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Schemes Politicians Are Using to Woo Kenyans Ahead of August Polls

  • It is that season when politicians will do literally everything to win the masses. From presidential aspirants to those who want to be Members of County Assemblies, it is a race against time to outshine competitors at all costs. Political strategies are overworking to get it right, by crook or by hook as August 9 fast approaches.

    From hiring crowds to recruiting keyboard warriors, politics gets murkier day by day. It is undoubtedly not for the faint-hearted. Those in power and hungry for more power have demonstrated that they are willing to go the extra mile to prove their suitability.

    Kenyans.co.ke has looks at some of the schemes politicians are using to woo Kenyans ahead of August polls; strategies which are unconventional and in some cases, against the law of the land.

    A collage image of President Uhuru Kenyatta and Deputy President William Ruto addressing a rally in Afraha Stadium in 2017 (Left) and former Prime Minister addressing a rally at Uhuru Park (Right).

    A collage image of President Uhuru Kenyatta and Deputy President William Ruto addressing a rally in Afraha Stadium in 2017 (Left) and former Prime Minister addressing a rally at Uhuru Park (Right).

    File

     Crowds for hire

    How do politicians pull huge crowds almost daily, Monday to Sunday? Don’t be surprised to hear that some of the crowds are on payroll. Kenya’s political history is replete with cases of supporters being ferried from other regions to attend rallies hundreds of kilometres away.

    Paying for the appearance of excitement is nothing new. Crowds for hire is the practice of using money to create an illusion of immense enthusiasm toward a specific political candidate.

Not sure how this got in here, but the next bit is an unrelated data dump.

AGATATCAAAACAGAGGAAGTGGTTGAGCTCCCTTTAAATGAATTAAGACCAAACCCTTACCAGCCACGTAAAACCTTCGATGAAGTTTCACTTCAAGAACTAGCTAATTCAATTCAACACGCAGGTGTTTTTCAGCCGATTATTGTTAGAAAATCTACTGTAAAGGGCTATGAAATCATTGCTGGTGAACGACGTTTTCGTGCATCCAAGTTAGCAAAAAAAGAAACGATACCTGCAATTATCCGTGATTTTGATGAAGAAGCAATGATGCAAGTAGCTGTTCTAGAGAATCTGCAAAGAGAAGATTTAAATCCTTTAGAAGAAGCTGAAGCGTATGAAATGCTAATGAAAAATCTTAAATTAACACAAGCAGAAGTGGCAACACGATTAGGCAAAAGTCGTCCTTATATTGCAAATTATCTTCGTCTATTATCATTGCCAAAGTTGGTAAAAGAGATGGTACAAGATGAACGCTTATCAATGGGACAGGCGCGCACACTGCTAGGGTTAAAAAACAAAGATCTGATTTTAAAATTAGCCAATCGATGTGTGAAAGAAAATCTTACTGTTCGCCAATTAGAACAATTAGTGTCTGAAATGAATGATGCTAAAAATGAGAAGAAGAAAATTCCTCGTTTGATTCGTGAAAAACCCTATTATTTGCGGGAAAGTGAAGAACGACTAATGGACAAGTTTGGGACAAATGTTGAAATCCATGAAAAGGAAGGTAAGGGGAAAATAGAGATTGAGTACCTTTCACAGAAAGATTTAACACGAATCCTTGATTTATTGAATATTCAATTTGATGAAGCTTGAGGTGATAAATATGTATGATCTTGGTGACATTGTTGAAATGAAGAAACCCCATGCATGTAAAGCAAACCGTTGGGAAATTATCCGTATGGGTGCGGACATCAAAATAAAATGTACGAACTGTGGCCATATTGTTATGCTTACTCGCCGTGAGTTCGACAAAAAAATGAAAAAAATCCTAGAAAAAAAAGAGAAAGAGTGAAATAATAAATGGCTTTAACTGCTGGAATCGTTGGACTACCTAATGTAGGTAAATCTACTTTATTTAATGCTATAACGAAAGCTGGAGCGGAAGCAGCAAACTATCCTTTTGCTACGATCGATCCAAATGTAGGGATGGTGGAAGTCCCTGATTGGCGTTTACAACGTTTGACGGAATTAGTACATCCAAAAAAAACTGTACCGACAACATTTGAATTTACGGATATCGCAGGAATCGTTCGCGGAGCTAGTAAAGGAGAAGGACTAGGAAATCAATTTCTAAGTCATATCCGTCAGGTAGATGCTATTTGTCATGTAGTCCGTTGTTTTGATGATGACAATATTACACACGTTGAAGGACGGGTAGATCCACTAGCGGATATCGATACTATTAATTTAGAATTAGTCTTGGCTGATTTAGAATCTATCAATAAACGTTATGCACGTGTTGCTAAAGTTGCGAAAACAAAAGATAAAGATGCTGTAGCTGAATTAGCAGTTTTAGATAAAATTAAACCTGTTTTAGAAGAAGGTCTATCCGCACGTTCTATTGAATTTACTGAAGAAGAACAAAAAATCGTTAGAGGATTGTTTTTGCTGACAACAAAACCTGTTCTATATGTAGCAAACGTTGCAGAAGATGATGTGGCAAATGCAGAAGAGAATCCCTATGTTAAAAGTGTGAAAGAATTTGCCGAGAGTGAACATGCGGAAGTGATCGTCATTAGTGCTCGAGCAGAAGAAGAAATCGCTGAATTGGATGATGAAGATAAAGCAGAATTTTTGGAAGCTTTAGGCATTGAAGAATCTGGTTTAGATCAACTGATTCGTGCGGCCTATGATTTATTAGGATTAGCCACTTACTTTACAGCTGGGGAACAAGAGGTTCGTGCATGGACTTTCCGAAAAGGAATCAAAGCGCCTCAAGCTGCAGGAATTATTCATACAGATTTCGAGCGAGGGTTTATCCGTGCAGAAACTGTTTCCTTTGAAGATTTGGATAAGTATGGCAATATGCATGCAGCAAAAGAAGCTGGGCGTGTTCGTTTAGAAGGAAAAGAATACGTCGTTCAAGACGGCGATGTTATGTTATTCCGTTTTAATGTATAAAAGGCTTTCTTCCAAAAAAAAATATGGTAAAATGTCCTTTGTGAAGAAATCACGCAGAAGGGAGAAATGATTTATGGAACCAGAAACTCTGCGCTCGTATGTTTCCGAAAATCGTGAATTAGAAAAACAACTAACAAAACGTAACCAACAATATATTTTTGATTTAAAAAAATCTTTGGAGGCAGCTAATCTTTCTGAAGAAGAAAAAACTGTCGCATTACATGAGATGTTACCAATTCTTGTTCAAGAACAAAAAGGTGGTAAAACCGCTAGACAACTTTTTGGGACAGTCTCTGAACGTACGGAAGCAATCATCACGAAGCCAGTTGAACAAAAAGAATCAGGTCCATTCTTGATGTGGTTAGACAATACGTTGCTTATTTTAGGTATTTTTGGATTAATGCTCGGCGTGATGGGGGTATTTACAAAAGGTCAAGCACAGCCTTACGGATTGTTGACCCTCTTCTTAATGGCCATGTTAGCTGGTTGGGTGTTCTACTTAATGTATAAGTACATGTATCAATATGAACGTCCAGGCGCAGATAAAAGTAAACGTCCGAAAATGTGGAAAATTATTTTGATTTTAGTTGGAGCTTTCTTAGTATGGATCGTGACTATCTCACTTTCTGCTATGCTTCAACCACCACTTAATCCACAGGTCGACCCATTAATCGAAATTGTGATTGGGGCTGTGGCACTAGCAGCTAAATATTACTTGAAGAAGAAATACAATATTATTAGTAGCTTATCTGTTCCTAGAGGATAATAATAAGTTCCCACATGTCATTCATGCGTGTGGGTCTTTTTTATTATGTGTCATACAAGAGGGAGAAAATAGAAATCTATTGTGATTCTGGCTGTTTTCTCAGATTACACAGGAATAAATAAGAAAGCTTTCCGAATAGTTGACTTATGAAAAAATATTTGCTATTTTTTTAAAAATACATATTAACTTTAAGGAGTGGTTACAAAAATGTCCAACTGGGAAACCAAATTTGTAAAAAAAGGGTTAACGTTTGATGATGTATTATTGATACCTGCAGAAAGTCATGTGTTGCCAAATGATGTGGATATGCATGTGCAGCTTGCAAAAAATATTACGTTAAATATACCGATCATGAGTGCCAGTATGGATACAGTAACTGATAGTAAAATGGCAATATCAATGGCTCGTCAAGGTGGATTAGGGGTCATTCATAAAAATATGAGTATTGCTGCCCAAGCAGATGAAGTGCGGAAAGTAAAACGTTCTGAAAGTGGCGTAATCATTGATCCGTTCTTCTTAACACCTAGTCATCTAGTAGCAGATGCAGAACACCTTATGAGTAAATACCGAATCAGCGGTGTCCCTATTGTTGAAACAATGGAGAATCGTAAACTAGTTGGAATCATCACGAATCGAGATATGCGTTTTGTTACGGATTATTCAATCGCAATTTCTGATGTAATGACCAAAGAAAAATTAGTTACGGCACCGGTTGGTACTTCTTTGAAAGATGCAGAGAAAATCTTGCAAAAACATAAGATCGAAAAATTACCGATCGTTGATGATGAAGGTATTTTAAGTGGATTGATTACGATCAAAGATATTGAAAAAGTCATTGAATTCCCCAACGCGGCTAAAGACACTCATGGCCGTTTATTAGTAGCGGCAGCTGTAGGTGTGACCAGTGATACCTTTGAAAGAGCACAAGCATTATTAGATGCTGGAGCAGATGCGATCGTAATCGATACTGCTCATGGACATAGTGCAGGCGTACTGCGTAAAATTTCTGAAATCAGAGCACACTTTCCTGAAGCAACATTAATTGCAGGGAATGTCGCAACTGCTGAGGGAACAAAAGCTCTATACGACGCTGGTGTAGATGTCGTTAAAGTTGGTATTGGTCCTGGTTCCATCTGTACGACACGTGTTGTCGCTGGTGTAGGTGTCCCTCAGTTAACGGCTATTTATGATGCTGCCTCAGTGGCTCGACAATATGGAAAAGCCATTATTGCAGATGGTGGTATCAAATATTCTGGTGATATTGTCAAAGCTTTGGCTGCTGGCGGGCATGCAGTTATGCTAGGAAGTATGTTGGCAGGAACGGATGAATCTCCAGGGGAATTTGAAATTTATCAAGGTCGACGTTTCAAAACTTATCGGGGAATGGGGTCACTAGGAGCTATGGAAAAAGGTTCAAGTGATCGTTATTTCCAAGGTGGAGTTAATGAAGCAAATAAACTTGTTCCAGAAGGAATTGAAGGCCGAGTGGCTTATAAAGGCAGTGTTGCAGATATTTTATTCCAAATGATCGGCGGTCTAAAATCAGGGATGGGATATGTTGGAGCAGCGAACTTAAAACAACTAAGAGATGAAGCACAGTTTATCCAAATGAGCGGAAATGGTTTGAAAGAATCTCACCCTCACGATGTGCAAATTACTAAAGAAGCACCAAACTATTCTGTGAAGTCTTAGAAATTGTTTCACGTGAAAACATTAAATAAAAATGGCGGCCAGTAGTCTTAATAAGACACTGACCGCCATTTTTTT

In the end, politicians want to flex muscles and create an illusion around their popularity.

    Keyboard Warriors

    Haven’t you heard of the 36 bloggers running the show online? Faceless keyboard warriors are being employed by politicians to push their agenda down the throats of Kenyans. The individuals also silence dissenting voices.

    This trend may have informed the National Cohesion and Integration Commission’s (NCIC) decision to launch a crackdown against 36 bloggers accused of making remarks bordering hate speech and incitement. 

    On Friday, March 18, NCIC Chairperson Dr. Samuel Kobia confirmed that the commission was going after the 36 affiliated with political coalitions.

    “We will make their names public soon. The 36 are closely being monitored and the commission is currently investigating them with the aim of ensuring that they will be arraigned in court,” Dr Kobia stated.

    Dishing out  Handouts

    Bribing voters is common and probably rampant in Kenyan politics. Dishing out handouts can be defined as a transaction between candidates and potential voters.

    Political candidates distribute goodies such as money and food in exchange for electoral support or a higher turnout.

    Sponsored Polls

     Polls can help to ensure democratic accountability by identifying the most pressing issues that voters want politicians to address, as well as the policies that people want candidates to support.

     Between elections, polling can aid democratic responsiveness by assisting incumbents in anticipating what voters expect

    However this is not always the case, politicians can hire polls to show that they are in fact getting  support from the public. Apart from paying for polls, some of the polling companies are either owned or controlled or linked to some politicians.

    Propaganda Machines

    In politics, propaganda is such a huge monster of influence. During the electioneering period, candidates employ  both positive and negative campaign strategies . The approaches revolve around discrediting  opponents and packing themselves as the real agents of change. 

    Some politicians turn to mudslinging and name-calling in a desperate attempt to win public favour. For an ignorant and uninformed electorate, some of these schemes end up handing victory to undeserving candidates and the effects have always been dire.

    From left: Party leaders Moses Wetangula (Ford-Kenya), Musalia Mudavadi (ANC) and William Ruto (UDA) at a rally in Mumias, Kakamega County on Tuesday, February 8, 2022

    From left: Party leaders Moses Wetangula (Ford-Kenya), Musalia Mudavadi (ANC) and William Ruto (UDA) at a rally in Mumias, Kakamega County on Tuesday, February 8, 2022.

    DPPS

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